Saturday, January 21, 2012


There is a rather amazing line up of great classic films this week on Turner Classic Movies. It starts Monday with a marathon of six films from director Max Ophuls. Ophuls was best known for his films about illicit love, passionate affairs and his wonderfully fluid and sweeping camera movement. The first film in the marathon is a TCM premier, The Reckless Moment (1949) about a women who is blackmailed after going to great lengths to keep her daughter out of prison. After that is Caught (1949), another noir about a model (Barbara Bel Geddes) who marries an eccentric millionaire (Robert Ryan) only to find out that there’s a fine line between eccentric and insane. Letter From An Unknown Woman (1948) is next, about a woman’s tragic, lifelong love for a callous concert pianist. Next up is another TCM premier, The Exile (1947) starring Douglas Fairbanks Jr. as an exiled Charles II, hiding from Oliver Cromwell’s assassins. But the best is saved for last with two Ophuls masterpieces.  La Ronde (1950) and The Earrings Of Madam De(1954).

La Ronde is a beautiful film about a mysterious raconteur (Anton Wallbrook) and his magical merry-go-round that turns the viewer into a voyeur and takes them into a world of sex, scandalous romance and affairs. A stunningly beautiful film photographed by Christian Matras and a playful musical score by Oscar Straus. This movie is as close to perfection as it gets. 

The Earrings Of Madam De… is another visually stunning film that also stars the lovely Danielle Darrieux. The film is about the journey of a pair of diamond earrings that change hands as well as meaning. The journey of the earrings plays out against the backdrop of a rocky marriage between a General (Charles Boyer) and his wife (Darrieux), both of whom are having affairs. The scenes between Darrieux and her lover as the camera follows them on the dance floor are sublime. Not to be missed. The Ophuls marathon starts Monday at 8pm Eastern.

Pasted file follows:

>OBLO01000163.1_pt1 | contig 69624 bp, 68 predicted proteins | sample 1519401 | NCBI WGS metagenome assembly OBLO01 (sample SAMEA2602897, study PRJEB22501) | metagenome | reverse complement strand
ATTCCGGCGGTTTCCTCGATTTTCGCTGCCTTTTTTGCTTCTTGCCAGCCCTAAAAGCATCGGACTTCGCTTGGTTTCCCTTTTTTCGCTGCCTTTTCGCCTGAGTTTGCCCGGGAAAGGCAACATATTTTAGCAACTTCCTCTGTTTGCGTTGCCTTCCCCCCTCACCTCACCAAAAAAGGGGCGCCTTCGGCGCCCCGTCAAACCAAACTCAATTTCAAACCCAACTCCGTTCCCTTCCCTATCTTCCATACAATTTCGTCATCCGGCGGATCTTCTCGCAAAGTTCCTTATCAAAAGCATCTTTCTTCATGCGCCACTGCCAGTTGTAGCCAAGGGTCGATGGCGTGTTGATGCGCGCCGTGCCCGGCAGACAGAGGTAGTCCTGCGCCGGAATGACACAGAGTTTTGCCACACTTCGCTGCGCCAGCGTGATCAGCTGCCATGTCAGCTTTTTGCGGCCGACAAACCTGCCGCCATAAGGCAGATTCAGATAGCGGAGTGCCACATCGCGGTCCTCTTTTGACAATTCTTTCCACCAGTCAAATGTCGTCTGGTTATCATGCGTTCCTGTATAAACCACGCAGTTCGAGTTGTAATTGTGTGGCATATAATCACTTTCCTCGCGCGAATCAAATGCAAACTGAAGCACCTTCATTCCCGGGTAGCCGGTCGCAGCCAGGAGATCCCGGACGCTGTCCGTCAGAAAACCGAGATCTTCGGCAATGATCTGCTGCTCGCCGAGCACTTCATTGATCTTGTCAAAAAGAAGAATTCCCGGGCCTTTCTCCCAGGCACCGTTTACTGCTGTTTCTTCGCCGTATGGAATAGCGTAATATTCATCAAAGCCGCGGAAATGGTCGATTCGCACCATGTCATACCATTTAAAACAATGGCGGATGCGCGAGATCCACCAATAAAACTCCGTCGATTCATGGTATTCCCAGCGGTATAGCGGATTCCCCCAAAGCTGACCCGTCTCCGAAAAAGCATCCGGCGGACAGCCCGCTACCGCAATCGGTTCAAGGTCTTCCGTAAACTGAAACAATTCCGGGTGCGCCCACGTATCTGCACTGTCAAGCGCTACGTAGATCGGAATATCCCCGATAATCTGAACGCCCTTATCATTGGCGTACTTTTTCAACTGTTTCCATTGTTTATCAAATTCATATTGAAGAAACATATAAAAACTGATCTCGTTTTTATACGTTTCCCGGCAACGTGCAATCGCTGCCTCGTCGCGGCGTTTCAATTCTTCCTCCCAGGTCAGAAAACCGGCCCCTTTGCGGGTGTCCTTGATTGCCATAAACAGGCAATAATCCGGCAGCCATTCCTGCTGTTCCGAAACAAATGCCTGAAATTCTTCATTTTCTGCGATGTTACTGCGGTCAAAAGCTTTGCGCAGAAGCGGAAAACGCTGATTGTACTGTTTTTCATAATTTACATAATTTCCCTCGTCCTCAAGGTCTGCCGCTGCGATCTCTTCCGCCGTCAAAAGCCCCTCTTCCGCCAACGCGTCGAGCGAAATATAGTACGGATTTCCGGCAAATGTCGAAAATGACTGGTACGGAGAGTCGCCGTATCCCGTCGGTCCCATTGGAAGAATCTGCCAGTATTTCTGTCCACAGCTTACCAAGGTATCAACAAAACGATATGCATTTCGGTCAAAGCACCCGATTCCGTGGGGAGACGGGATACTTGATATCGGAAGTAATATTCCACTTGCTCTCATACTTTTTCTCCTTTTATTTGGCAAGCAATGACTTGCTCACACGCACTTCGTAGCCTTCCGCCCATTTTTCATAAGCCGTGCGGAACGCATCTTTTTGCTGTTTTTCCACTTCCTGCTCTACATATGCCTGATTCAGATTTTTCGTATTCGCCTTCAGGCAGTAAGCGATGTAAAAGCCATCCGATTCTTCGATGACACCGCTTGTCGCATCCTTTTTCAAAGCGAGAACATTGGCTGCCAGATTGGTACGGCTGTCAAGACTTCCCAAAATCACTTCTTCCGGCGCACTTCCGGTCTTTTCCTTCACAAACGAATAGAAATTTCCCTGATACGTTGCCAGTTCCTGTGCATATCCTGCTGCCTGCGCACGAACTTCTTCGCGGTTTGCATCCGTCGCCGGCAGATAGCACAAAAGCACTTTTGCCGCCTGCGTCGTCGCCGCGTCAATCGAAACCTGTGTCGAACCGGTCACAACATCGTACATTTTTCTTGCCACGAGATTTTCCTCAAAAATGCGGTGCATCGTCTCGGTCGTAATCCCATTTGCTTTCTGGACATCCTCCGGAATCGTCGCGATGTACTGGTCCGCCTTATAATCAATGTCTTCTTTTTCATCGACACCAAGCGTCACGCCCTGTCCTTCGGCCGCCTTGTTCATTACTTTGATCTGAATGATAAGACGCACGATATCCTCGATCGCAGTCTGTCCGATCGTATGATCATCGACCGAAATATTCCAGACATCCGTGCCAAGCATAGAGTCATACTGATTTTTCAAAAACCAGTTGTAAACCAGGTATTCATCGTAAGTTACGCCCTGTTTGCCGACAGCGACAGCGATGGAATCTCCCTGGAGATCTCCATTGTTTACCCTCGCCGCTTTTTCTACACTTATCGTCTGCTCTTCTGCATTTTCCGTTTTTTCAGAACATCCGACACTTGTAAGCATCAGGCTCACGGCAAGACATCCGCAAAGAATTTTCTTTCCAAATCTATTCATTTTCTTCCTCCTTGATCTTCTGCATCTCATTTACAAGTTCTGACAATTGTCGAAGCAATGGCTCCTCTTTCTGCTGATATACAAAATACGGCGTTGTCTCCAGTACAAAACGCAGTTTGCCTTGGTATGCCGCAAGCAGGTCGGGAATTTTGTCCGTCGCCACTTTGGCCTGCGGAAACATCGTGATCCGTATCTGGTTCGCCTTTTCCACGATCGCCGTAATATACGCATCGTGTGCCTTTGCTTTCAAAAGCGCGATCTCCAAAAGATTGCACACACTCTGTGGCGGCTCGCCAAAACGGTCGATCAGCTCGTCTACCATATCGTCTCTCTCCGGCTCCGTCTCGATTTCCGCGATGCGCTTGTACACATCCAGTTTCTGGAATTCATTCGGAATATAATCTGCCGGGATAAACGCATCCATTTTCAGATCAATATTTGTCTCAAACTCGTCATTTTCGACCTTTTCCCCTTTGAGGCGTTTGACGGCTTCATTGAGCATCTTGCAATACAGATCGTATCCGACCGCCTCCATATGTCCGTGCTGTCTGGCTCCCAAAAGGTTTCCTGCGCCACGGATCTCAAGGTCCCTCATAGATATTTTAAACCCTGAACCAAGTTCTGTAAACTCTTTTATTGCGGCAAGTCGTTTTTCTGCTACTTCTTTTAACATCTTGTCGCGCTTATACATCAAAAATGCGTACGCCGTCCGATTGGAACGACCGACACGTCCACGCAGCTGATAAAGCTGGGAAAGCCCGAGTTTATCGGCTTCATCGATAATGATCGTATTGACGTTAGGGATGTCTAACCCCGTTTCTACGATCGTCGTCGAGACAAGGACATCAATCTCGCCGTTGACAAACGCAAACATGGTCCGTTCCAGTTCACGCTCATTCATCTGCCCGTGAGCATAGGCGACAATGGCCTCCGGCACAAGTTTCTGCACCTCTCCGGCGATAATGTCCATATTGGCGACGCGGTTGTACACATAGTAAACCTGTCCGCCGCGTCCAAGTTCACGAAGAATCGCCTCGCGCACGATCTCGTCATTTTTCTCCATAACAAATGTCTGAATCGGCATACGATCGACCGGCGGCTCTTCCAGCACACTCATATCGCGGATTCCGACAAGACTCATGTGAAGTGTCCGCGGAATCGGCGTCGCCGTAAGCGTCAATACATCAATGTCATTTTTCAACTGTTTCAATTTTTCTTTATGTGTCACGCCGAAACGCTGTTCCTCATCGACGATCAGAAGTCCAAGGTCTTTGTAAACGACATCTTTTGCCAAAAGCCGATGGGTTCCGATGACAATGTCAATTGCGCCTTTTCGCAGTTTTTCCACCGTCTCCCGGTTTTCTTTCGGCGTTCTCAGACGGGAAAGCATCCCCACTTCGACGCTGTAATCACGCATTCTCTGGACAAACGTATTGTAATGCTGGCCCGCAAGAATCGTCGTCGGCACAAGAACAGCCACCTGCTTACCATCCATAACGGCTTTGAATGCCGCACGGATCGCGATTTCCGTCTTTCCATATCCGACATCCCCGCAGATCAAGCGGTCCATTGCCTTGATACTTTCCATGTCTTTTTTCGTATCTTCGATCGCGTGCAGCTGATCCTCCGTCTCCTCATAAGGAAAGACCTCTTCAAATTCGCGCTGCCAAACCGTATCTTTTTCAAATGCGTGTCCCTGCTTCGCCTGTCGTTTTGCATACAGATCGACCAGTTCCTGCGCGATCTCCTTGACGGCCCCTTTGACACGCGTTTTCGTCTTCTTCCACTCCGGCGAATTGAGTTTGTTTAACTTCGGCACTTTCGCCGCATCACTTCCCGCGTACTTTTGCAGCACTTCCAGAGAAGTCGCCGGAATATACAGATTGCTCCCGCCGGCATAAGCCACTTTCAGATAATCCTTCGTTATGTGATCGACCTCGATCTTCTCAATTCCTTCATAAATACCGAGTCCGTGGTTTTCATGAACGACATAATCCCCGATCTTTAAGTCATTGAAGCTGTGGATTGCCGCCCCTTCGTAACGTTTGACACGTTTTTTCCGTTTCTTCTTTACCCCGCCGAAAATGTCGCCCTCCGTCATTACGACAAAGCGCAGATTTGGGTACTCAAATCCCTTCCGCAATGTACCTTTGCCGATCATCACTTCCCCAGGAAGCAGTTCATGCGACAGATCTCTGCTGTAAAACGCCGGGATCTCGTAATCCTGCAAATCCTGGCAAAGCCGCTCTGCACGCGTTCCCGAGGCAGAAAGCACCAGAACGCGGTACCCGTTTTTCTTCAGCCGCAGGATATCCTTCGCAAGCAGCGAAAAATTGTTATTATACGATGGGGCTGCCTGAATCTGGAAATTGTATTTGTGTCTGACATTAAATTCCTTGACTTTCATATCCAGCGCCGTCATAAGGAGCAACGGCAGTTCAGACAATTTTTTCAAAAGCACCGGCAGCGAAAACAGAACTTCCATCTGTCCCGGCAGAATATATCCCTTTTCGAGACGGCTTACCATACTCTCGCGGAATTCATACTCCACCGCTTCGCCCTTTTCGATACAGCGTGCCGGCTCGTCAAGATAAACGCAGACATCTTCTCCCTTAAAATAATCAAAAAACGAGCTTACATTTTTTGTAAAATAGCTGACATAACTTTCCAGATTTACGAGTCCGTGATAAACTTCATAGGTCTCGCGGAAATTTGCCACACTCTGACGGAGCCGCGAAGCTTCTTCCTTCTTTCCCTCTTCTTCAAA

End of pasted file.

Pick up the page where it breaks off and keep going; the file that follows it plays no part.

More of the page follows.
On Wednesday TCM gives more of Star of the Month Angela Lansbury. At 8pm Eastern they’re showing an episode of “Private Screenings”, the series that has TCM host Robert Osborne interviewing various stars of classic film. In this episode he interviews a very animated Lansbury who gives a very enjoyable and informative interview in which she discusses her amazing career and more iconic flims such as The Manchurian Candidate. This is followed by a few Lansbury films including the fun, star studded Agatha Christie mystery Death On The Nile (1978).

On Friday we get a marathon of films by director James Whale that include a couple dramas THE GREAT GARRICK (1937) and ONE MORE RIVER (1934) as well as two of his more iconic Universal horror films, the Claude Rains tour de force THE INVISIBLE MAN (1933) and the one that really started it all FRANKENSTEIN (1931).

The week ends on a high note with the terrific Ida Lupino film THE HARD WAY (1932) about the rise of an ambitious young woman (Joan Leslie) and her even more ambitious stage Sister (Ida Lupino), both of whom leave a path of ruined lives in their wake. The film is loosely based on the life of Ginger Rogers and her mother and, ironically, the role was actually offered to Rogers first but she turned it down. Good thing too as this is one of Ida Lupino’s greatest and, unfortunately, rarely seen performances. Personally I think it’s her best role, topping other great performances in films such as HIGH SIERRA.  The Hard Way aires on Sunday at 6 am Eastern.  This is a must see. Check your local listings for schedule and time changes. It doesn’t happen often but it does happen. All times are Eastern.

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